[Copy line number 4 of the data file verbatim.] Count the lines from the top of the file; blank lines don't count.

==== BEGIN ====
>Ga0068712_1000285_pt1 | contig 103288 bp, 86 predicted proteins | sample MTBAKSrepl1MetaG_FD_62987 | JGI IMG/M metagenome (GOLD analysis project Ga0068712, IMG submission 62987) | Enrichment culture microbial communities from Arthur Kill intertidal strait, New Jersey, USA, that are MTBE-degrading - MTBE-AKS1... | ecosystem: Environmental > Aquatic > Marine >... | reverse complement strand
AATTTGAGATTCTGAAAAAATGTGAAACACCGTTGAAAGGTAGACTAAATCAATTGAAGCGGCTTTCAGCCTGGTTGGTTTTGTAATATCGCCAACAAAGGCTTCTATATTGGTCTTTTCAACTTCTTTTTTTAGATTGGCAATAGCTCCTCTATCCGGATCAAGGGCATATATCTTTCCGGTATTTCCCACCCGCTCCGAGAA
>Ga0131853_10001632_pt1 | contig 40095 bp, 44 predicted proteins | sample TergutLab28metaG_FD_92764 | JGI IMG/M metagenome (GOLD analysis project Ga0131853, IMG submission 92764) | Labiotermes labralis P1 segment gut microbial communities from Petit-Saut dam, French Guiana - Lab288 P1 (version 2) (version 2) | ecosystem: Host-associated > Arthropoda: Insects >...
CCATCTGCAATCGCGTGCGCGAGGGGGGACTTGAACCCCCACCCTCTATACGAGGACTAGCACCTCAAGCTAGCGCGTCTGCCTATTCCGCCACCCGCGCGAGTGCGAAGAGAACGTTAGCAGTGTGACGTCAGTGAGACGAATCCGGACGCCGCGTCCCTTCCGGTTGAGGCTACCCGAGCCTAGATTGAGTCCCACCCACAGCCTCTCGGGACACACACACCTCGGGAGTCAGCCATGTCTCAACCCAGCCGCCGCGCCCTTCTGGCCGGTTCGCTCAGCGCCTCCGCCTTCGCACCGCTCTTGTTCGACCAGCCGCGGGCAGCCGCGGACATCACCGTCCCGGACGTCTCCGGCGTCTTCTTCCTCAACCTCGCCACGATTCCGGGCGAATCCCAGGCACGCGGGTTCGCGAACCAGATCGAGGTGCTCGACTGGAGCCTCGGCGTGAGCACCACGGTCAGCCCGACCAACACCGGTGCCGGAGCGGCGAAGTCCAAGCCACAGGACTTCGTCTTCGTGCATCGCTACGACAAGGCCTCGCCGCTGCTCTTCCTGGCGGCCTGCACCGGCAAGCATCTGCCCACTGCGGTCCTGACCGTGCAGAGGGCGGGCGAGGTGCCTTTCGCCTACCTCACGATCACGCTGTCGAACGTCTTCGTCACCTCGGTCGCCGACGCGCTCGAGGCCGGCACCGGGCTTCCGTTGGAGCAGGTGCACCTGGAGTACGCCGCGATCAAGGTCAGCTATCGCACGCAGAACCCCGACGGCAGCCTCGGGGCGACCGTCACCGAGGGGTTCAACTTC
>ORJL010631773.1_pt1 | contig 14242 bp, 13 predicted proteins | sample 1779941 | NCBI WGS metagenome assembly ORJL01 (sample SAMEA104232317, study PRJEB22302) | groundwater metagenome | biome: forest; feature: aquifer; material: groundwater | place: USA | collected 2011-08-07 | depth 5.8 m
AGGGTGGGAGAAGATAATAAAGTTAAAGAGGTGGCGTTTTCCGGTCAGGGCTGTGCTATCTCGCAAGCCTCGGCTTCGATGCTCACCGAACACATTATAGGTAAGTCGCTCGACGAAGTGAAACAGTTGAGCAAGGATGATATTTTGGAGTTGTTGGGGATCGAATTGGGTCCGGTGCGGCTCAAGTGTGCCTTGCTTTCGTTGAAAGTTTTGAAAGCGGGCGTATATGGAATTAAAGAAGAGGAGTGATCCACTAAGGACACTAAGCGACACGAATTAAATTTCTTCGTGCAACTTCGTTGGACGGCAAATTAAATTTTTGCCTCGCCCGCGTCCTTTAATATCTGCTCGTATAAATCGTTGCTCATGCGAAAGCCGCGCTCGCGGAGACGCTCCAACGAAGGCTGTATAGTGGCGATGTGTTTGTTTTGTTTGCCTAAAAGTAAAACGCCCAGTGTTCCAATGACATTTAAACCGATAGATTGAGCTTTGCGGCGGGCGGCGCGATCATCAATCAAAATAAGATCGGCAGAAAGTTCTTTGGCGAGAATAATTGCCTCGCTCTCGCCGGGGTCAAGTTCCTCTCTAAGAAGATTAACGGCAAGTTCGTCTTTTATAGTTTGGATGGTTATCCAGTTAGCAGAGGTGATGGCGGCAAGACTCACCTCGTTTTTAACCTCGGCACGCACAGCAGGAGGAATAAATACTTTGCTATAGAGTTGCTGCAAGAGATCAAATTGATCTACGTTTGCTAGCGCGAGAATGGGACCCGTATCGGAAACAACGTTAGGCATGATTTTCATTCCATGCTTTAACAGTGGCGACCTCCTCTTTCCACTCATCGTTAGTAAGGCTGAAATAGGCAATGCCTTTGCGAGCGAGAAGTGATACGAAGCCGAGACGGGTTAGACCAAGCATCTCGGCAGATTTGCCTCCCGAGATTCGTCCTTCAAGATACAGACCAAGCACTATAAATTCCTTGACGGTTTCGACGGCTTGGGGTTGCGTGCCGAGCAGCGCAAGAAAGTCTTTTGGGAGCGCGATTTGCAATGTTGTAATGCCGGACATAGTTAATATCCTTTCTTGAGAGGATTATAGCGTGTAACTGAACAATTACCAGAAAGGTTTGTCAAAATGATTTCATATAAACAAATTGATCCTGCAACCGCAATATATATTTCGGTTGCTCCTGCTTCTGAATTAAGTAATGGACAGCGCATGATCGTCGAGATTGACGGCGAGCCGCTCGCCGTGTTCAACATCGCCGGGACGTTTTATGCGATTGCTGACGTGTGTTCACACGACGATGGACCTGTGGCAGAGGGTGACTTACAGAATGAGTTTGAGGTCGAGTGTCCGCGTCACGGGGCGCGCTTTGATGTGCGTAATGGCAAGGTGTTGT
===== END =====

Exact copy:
CCATCTGCAATCGCGTGCGCGAGGGGGGACTTGAACCCCCACCCTCTATACGAGGACTAGCACCTCAAGCTAGCGCGTCTGCCTATTCCGCCACCCGCGCGAGTGCGAAGAGAACGTTAGCAGTGTGACGTCAGTGAGACGAATCCGGACGCCGCGTCCCTTCCGGTTGAGGCTACCCGAGCCTAGATTGAGTCCCACCCACAGCCTCTCGGGACACACACACCTCGGGAGTCAGCCATGTCTCAACCCAGCCGCCGCGCCCTTCTGGCCGGTTCGCTCAGCGCCTCCGCCTTCGCACCGCTCTTGTTCGACCAGCCGCGGGCAGCCGCGGACATCACCGTCCCGGACGTCTCCGGCGTCTTCTTCCTCAACCTCGCCACGATTCCGGGCGAATCCCAGGCACGCGGGTTCGCGAACCAGATCGAGGTGCTCGACTGGAGCCTCGGCGTGAGCACCACGGTCAGCCCGACCAACACCGGTGCCGGAGCGGCGAAGTCCAAGCCACAGGACTTCGTCTTCGTGCATCGCTACGACAAGGCCTCGCCGCTGCTCTTCCTGGCGGCCTGCACCGGCAAGCATCTGCCCACTGCGGTCCTGACCGTGCAGAGGGCGGGCGAGGTGCCTTTCGCCTACCTCACGATCACGCTGTCGAACGTCTTCGTCACCTCGGTCGCCGACGCGCTCGAGGCCGGCACCGGGCTTCCGTTGGAGCAGGTGCACCTGGAGTACGCCGCGATCAAGGTCAGCTATCGCACGCAGAACCCCGACGGCAGCCTCGGGGCGACCGTCACCGAGGGGTTCAACTTC